|dc.description.abstract||Security analysts play a central role in the functioning of financial markets through their privileged position as intermediaries between firms and investors. Analyst activity is important to reduce information uncertainty but it is not unbiased. On the one hand, the literature shows that these sophisticated agents promote market efficiency by facilitating the incorporation of new information into stock prices. On the other hand, there is evidence that analysts underreact to negative information and that they tend to be optimistic about firms they follow.
Recent studies show that the market does not assimilate immediately the disclosure of a first-time going-concern modified (GCM) audit report. This accounting event is part of a wide range of bad news events which investors are particularly inefficient at dealing with. My thesis explores how analysts deal with the GCM audit report and whether they facilitate the correct assimilation of such information into stock prices. In particular, I use a sample of 924 firms for which their auditors disclose a GCM audit report for the first-time between 01.01.1994 and 31.12.2005.
I find that security analysts anticipate the publication of a first-time GCM audit report. My results show that within the one-year period before the GCM disclosure, security analysts downgrade the average recommendation for GCM firms from “buy” to “hold” whereas similar non-GCM firms maintain an average “buy” rating. A number of robustness tests confirm that this finding is not sensitive to the criteria used to select the non-GCM control firm. Moreover, analysts are more likely to cease coverage of GCM firms prior to the GCM event than for matched control firms. In addition, I show that analysts react to the publication of a GCM audit report by ceasing coverage of GCM firms.
My results suggest that investors do not recognize an average “hold” recommendation for a stock of a firm immediately before the announcement of a GCM audit report as an unfavourable message even considering that it represents a downgrade from a previous “buy” rating. In particular, I find that the negative short-term market reaction to the publication of a GCM audit report is significantly higher for firms with pre-event analyst coverage compared to firms with no pre-event analyst coverage. This suggests that analyst activity may be misleading the market in terms of the saliency of pre-GCM unfavourable news by issuing “disconfirming opinions” to the market and thus increasing the “surprise” associated with the publication of a GCM audit report.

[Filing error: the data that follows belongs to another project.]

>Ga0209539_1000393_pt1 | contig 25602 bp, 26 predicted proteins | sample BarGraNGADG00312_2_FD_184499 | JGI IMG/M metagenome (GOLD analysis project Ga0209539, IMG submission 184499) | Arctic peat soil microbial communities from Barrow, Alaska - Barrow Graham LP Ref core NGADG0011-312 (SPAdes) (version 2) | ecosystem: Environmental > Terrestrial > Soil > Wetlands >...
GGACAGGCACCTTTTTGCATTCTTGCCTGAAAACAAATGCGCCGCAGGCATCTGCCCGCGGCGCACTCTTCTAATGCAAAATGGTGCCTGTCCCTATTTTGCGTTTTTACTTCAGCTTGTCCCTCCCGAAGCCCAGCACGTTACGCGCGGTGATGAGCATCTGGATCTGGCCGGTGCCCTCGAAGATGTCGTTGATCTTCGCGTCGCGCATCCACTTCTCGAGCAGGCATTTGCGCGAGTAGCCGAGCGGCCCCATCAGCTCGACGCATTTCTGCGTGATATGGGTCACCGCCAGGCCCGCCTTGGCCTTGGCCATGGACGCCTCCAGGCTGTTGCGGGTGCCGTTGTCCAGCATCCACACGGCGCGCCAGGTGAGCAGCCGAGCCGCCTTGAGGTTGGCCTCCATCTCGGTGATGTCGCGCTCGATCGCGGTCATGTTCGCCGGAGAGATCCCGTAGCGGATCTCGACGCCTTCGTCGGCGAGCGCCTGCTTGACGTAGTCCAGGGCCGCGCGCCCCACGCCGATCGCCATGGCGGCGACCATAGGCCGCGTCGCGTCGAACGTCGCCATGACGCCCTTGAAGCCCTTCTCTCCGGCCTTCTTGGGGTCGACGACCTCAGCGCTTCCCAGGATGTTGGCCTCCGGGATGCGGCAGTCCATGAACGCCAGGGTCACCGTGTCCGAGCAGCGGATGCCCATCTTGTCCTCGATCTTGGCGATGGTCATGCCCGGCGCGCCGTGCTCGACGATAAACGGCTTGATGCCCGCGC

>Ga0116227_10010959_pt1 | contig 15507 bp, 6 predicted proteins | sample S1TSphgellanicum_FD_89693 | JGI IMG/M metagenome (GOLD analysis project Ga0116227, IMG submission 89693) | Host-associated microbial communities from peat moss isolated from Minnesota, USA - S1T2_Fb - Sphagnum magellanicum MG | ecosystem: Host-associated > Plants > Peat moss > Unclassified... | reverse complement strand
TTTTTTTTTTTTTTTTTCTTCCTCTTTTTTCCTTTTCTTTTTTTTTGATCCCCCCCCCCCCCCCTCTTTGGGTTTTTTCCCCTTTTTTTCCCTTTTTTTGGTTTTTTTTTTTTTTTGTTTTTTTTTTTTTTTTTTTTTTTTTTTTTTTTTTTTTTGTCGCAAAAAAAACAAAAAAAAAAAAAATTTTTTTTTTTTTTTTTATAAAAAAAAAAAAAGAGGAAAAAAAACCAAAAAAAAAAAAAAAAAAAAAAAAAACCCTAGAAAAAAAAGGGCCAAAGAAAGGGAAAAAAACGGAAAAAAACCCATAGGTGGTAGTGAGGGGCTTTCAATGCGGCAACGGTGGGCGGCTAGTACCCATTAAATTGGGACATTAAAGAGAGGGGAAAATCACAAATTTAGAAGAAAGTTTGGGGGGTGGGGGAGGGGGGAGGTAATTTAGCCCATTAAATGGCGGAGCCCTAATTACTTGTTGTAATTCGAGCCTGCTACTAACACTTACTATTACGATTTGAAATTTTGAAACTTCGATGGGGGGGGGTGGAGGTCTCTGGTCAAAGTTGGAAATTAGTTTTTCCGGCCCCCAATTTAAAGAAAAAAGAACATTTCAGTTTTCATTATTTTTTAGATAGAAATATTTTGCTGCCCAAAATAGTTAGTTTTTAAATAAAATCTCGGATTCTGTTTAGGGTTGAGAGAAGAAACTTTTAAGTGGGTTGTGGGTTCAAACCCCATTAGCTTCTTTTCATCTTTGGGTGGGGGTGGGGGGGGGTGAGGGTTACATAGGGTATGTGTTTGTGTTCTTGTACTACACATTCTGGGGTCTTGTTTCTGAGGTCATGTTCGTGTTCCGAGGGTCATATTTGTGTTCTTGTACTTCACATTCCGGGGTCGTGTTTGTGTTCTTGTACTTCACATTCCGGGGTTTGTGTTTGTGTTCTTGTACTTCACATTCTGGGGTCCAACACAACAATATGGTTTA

In addition, I show that analyst post-GCM coverage does not increase the efficiency with which the market assimilates the GCM audit report into stock prices. In particular, I fail to find significant differences between the post-GCM return performance of covered firms compared to firms with no analyst coverage. However, I show that the percentage of covered firms following the GCM disclosure is significantly higher for those with best post-GCM return performance than for those with worst post-GCM return performance. This suggests that post-GCM return performance explains the decision of analysts to cover GCM firms but analyst coverage does not influence significantly the post-GCM return performance of such firms.
Overall, my thesis contributes to the accounting and finance literature by showing that analyst activity is not providing investors with adequate value-relevant information for their investment decisions in the GCM bad news domain. Firstly, the reluctance of analysts to issue a clear unfavourable message about the stocks of GCM firms seems to explain why the “surprise” associated with the publication of a GCM audit report is greater for covered firms than for non-covered firms. Secondly, the tendency of analysts to cease coverage of GCM firms and the low level of analyst coverage following the GCM announcement may explain why analyst coverage does not reduce the magnitude of the post-GCM negative drift. As such, analyst contribution to the price-discovery process in this case is likely confined to firms with high levels of analyst coverage.||en